Watch It Yourself
The real reason McDonald's finally dropped the pink slime (for strong stomachsonly)
Oliver demonstrated the process for making the aptly-named "pink slime" to a disgusted, horrified audience.
During an infamous episode of Jamie's Food Revolution, Oliver demonstrated the process for making the aptly-named "pink slime" to a disgusted, horrified audience.
The product starts with trimmings, bits of sinew and meat deemed otherwise inedible. These scraps are put into a centrifuge to separate fat from meat, washed in a solution of water and ammonium hydroxide to remove E. coli, Salmonella and other bacteria, then minced.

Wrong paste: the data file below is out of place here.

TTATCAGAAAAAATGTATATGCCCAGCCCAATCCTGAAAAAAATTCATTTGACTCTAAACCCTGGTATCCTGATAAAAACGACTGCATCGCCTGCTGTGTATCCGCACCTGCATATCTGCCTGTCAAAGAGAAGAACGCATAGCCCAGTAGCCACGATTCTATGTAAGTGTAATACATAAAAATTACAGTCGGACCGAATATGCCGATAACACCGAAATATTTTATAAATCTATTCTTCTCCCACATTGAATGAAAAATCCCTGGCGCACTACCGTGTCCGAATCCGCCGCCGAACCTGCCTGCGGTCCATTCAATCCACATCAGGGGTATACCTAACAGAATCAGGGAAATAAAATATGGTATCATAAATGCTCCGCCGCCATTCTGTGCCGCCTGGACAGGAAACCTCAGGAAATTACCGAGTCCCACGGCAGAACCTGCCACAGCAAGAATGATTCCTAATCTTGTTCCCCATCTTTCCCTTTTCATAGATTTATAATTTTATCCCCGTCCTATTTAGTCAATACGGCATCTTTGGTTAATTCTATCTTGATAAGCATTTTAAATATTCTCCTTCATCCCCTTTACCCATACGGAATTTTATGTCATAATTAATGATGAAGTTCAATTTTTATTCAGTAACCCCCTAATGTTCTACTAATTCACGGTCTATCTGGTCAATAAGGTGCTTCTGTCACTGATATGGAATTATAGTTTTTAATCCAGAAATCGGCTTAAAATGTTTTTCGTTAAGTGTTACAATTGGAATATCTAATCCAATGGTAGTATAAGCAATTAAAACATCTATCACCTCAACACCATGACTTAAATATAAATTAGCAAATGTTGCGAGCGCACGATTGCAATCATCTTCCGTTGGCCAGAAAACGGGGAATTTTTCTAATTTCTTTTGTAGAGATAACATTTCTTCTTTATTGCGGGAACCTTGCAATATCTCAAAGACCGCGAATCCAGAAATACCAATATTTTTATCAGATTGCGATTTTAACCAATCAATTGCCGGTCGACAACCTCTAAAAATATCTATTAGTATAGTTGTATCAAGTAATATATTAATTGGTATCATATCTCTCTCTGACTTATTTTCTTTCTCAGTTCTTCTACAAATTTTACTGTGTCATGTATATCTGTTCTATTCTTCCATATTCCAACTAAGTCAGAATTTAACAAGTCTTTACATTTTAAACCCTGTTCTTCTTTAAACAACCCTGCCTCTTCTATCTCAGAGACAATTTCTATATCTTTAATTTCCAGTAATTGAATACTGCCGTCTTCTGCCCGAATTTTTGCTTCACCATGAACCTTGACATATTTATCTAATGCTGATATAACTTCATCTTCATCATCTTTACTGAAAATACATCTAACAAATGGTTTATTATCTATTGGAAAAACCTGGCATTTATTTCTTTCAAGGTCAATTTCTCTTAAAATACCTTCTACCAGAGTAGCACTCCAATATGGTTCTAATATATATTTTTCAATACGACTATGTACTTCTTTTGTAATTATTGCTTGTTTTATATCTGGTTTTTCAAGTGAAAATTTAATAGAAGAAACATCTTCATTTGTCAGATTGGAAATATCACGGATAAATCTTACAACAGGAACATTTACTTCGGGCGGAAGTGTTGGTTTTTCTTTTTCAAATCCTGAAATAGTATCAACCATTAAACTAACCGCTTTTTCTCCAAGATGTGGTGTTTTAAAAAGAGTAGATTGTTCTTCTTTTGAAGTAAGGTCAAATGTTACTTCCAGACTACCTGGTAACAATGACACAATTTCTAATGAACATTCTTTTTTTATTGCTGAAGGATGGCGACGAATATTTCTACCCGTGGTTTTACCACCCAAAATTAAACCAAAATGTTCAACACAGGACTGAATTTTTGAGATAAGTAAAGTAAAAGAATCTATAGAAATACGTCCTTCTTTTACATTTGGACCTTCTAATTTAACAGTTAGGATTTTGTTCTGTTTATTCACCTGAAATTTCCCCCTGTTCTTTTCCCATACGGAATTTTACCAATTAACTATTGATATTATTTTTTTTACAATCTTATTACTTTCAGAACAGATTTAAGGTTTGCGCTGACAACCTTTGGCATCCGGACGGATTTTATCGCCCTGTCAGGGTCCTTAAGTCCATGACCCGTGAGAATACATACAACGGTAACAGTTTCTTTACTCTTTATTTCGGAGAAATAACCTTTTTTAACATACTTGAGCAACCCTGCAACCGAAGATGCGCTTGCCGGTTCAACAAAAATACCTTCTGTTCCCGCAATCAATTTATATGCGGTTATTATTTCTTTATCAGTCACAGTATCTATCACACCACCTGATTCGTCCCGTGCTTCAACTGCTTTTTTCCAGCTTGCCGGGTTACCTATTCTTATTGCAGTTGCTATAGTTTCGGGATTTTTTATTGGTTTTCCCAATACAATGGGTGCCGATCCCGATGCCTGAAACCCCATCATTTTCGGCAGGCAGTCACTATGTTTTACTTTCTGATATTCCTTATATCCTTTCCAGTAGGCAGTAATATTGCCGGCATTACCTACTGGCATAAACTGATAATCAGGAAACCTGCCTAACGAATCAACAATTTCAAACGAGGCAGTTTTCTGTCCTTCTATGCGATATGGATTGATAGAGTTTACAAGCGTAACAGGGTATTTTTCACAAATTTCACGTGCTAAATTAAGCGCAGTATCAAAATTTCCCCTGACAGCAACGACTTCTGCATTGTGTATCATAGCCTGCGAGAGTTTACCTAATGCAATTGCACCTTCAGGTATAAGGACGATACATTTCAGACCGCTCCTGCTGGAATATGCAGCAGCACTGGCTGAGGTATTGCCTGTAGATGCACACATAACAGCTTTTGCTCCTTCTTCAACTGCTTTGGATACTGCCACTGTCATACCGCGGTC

Et voilà! You have a "filler," allowed to make up a component (usually no more than 25 percent) of ground meat sold in the United States. The product was common in fast food and school cafeteria meals, until now.
Whether or not Oliver was the impetus for the decision — a McDonald's spokesperson denied that Oliver's show influenced the company's removal of BPI products — his goal of raising awareness about America's eating habits and igniting "a chain reaction of positive change across the country" is on its way to fruition.
Now that the ingredient list is free from "pink slime," will you be more likely to order and eat a fast food burger?